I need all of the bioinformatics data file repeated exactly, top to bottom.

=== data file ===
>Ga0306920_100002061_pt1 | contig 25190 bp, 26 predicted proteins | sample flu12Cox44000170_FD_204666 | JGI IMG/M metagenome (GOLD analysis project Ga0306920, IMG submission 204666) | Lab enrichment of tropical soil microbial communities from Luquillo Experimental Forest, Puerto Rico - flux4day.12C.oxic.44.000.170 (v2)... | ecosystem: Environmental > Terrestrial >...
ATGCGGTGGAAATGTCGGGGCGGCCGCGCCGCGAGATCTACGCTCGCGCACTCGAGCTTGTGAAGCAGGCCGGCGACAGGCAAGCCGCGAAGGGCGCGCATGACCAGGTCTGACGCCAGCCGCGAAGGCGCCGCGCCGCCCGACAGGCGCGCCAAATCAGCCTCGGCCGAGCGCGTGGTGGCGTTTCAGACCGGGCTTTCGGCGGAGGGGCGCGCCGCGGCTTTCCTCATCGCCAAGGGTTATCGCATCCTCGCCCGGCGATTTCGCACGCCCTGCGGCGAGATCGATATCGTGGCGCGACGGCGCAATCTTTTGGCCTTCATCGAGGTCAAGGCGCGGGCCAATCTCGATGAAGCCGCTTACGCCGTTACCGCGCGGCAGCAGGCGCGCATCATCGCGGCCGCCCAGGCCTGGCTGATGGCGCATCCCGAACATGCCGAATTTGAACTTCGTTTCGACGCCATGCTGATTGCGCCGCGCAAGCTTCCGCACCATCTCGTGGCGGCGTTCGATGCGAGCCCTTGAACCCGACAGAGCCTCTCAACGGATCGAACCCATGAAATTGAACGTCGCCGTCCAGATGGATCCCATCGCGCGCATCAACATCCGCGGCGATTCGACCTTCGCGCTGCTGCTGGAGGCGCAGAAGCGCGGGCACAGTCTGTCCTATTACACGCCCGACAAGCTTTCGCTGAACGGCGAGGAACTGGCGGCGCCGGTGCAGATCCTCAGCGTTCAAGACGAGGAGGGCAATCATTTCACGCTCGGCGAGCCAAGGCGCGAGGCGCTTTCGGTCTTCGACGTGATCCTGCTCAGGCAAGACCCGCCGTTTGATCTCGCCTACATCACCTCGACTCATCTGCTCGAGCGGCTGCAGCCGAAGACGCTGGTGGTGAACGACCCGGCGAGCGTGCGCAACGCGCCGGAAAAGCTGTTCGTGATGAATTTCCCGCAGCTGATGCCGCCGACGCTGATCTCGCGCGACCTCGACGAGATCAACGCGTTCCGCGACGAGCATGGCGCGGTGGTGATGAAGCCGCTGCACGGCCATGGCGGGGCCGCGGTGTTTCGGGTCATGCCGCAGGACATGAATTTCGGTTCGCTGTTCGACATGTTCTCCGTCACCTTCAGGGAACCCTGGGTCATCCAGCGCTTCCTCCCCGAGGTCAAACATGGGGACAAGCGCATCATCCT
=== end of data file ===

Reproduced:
>Ga0306920_100002061_pt1 | contig 25190 bp, 26 predicted proteins | sample flu12Cox44000170_FD_204666 | JGI IMG/M metagenome (GOLD analysis project Ga0306920, IMG submission 204666) | Lab enrichment of tropical soil microbial communities from Luquillo Experimental Forest, Puerto Rico - flux4day.12C.oxic.44.000.170 (v2)... | ecosystem: Environmental > Terrestrial >...
ATGCGGTGGAAATGTCGGGGCGGCCGCGCCGCGAGATCTACGCTCGCGCACTCGAGCTTGTGAAGCAGGCCGGCGACAGGCAAGCCGCGAAGGGCGCGCATGACCAGGTCTGACGCCAGCCGCGAAGGCGCCGCGCCGCCCGACAGGCGCGCCAAATCAGCCTCGGCCGAGCGCGTGGTGGCGTTTCAGACCGGGCTTTCGGCGGAGGGGCGCGCCGCGGCTTTCCTCATCGCCAAGGGTTATCGCATCCTCGCCCGGCGATTTCGCACGCCCTGCGGCGAGATCGATATCGTGGCGCGACGGCGCAATCTTTTGGCCTTCATCGAGGTCAAGGCGCGGGCCAATCTCGATGAAGCCGCTTACGCCGTTACCGCGCGGCAGCAGGCGCGCATCATCGCGGCCGCCCAGGCCTGGCTGATGGCGCATCCCGAACATGCCGAATTTGAACTTCGTTTCGACGCCATGCTGATTGCGCCGCGCAAGCTTCCGCACCATCTCGTGGCGGCGTTCGATGCGAGCCCTTGAACCCGACAGAGCCTCTCAACGGATCGAACCCATGAAATTGAACGTCGCCGTCCAGATGGATCCCATCGCGCGCATCAACATCCGCGGCGATTCGACCTTCGCGCTGCTGCTGGAGGCGCAGAAGCGCGGGCACAGTCTGTCCTATTACACGCCCGACAAGCTTTCGCTGAACGGCGAGGAACTGGCGGCGCCGGTGCAGATCCTCAGCGTTCAAGACGAGGAGGGCAATCATTTCACGCTCGGCGAGCCAAGGCGCGAGGCGCTTTCGGTCTTCGACGTGATCCTGCTCAGGCAAGACCCGCCGTTTGATCTCGCCTACATCACCTCGACTCATCTGCTCGAGCGGCTGCAGCCGAAGACGCTGGTGGTGAACGACCCGGCGAGCGTGCGCAACGCGCCGGAAAAGCTGTTCGTGATGAATTTCCCGCAGCTGATGCCGCCGACGCTGATCTCGCGCGACCTCGACGAGATCAACGCGTTCCGCGACGAGCATGGCGCGGTGGTGATGAAGCCGCTGCACGGCCATGGCGGGGCCGCGGTGTTTCGGGTCATGCCGCAGGACATGAATTTCGGTTCGCTGTTCGACATGTTCTCCGTCACCTTCAGGGAACCCTGGGTCATCCAGCGCTTCCTCCCCGAGGTCAAACATGGGGACAAGCGCATCATCCT